The North Saskatchewan River Basin, with an area of 56,700 km2 within Alberta, is the third largest river basin in the province. The river originates in the Rocky Mountains among glaciers of the Columbia Icefield, and then flows east and north toward the town of Drayton Valley. Through this land the river traverses five ecoregions: the Alpine and Subalpine at the highest elevations, Montane in the Kootenay Plains area, Boreal Uplands at Nordegg, and finally Boreal Foothills at the towns of Rocky Mountain House and Drayton Valley. Within these ecoregions, the lakes discussed in the Atlas are Crimson, Buck and Twin, which are all in the Boreal Foothills Ecoregion. Surrounding these lakes are the diverse forest vegetation and Gray Luvisolic soils typical of the boreal foothills. Trembling aspen, balsam poplar, lodgepole pine and white spruce are the dominant species of trees.
The Battle River Basin, with its headwaters in Battle Lake, drains an area of 25,000 km2. The river flows southeast from Battle Lake, collects water from Pigeon Lake Creek, turns northeast at the town of Ponoka and then receives water from Coal Lake. The river passes into Driedmeat Lake, which has been stabilized with a weir. The Battle and North Saskatchewan rivers flow eastward through the Aspen Parkland Ecoregion, cross the border into Saskatchewan, and join near the city of North Battleford. Eventually, the Saskatchewan River system joins the Nelson River system, which flows into Hudson Bay.
The Aspen Parkland within the North Saskatchewan and Battle River basins of Alberta is characterized by a mixture of rough fescue grassland and trembling aspen. The Chernozemic soils that have developed under the grassland are highly productive, and the area is extensively used for tilled crops. Some of the lakes in the region are saline, such as Oliva and Peninsula, but the water in many lakes to the north of these, for example Lac St. Cyr and Bonnie Lake, is fresh. Also in this ecoregion is Beaverhill Lake, an internationally recognized staging area for migratory birds.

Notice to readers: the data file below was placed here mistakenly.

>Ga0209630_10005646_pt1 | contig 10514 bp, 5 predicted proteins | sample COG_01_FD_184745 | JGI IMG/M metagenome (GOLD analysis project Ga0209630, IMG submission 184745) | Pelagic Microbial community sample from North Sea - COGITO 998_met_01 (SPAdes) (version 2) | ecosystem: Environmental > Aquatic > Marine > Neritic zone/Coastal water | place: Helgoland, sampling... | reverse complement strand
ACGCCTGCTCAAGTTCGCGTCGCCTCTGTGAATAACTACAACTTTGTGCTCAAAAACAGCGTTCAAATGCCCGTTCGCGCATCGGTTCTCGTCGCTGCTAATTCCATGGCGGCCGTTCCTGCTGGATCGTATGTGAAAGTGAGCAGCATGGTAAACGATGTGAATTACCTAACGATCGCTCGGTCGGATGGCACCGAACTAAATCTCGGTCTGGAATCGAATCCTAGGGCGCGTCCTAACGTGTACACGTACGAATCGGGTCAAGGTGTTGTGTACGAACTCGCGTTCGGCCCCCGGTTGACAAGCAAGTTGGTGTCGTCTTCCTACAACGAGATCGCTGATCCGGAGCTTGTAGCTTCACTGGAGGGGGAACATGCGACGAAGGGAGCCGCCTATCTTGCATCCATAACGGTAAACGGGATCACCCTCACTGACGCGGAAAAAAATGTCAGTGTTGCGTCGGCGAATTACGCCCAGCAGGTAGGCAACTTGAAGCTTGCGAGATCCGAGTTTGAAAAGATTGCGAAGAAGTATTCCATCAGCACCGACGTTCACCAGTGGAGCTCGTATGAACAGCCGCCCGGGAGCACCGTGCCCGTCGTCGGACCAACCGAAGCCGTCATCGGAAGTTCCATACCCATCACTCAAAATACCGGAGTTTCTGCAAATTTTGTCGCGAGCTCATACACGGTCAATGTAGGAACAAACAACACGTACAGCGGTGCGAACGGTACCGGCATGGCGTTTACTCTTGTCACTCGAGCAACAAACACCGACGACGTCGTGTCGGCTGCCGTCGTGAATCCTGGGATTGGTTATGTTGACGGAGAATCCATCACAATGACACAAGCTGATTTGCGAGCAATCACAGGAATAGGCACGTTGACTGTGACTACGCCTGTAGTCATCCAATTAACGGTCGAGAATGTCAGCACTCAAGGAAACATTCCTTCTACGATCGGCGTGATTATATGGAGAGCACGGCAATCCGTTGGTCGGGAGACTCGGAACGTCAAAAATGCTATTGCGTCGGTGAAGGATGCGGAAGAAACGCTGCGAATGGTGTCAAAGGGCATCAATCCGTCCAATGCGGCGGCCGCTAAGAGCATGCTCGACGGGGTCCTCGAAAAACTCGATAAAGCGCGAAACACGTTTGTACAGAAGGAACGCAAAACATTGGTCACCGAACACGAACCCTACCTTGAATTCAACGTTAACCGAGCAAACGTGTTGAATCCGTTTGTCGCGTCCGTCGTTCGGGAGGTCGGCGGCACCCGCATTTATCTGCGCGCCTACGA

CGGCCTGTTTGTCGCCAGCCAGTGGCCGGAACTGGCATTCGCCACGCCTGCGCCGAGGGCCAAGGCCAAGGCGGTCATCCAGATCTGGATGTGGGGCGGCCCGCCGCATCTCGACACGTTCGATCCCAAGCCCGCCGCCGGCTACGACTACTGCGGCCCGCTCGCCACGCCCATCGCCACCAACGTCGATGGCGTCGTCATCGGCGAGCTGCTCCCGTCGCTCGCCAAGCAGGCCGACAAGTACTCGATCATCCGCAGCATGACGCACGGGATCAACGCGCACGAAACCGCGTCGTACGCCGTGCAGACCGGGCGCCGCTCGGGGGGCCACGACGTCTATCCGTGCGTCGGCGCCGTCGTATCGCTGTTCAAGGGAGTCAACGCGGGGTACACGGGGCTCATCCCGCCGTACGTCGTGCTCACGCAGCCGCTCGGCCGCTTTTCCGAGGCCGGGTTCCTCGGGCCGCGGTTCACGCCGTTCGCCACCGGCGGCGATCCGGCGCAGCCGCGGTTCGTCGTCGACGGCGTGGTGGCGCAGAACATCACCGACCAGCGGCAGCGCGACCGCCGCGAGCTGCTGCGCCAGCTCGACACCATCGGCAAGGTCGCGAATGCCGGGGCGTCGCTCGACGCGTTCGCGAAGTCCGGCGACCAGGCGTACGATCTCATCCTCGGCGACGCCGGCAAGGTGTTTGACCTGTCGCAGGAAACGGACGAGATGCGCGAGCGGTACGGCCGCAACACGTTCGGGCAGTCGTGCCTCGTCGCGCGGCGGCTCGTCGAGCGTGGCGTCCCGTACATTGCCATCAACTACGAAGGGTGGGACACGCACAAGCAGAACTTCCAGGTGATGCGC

The Battle River Basin was the scene of white people's first arrival in what is now Alberta. In 1754, Anthony Henday walked into the area to explore and to determine the potential for expanding the fur trade west. Thus began a long and colourful history of white settlement in the North Saskatchewan River Basin. The fur trading posts that were established along the North Saskatchewan River, including Edmonton House in 1795 and Rocky Mountain House in 1799, attracted settlers and farmers. In 1843, a Catholic mission was established on Lac Ste. Anne, and a Protestant mission on Pigeon Lake a few years later. Edmonton became a focal point for much of the development in the basin, and it remains so today.
The total population in the basins of the North Saskatchewan and Battle rivers and Sounding Creek was about one million people in the mid-1980s. Most of these people are concentrated in the Edmonton area and, consequently, attractive lakes within easy driving distance of the city have been developed extensively. Picnicking, swimming, fishing and camping are favourite activities at these lakes. Wabamun Lake is especially popular for sailing, and there are several sailing clubs on the lake. Wizard Lake attracts water skiing enthusiasts. Several lakes - Pigeon, Wabamun, Ste. Anne, Hasse, Crimson, Dillberry and Miquelon - eveloped public beaches, and crowds of people flock to them on summer weekends to enjoy the relatively clear water.
The 28 lakes described in the Atlas in these river basins provide the angler, recreationist and lake scientist with a diverse, fascinating, cross-section of lake types. Whatever the lake visitors' interest, they will find a lake in these basins to suit them.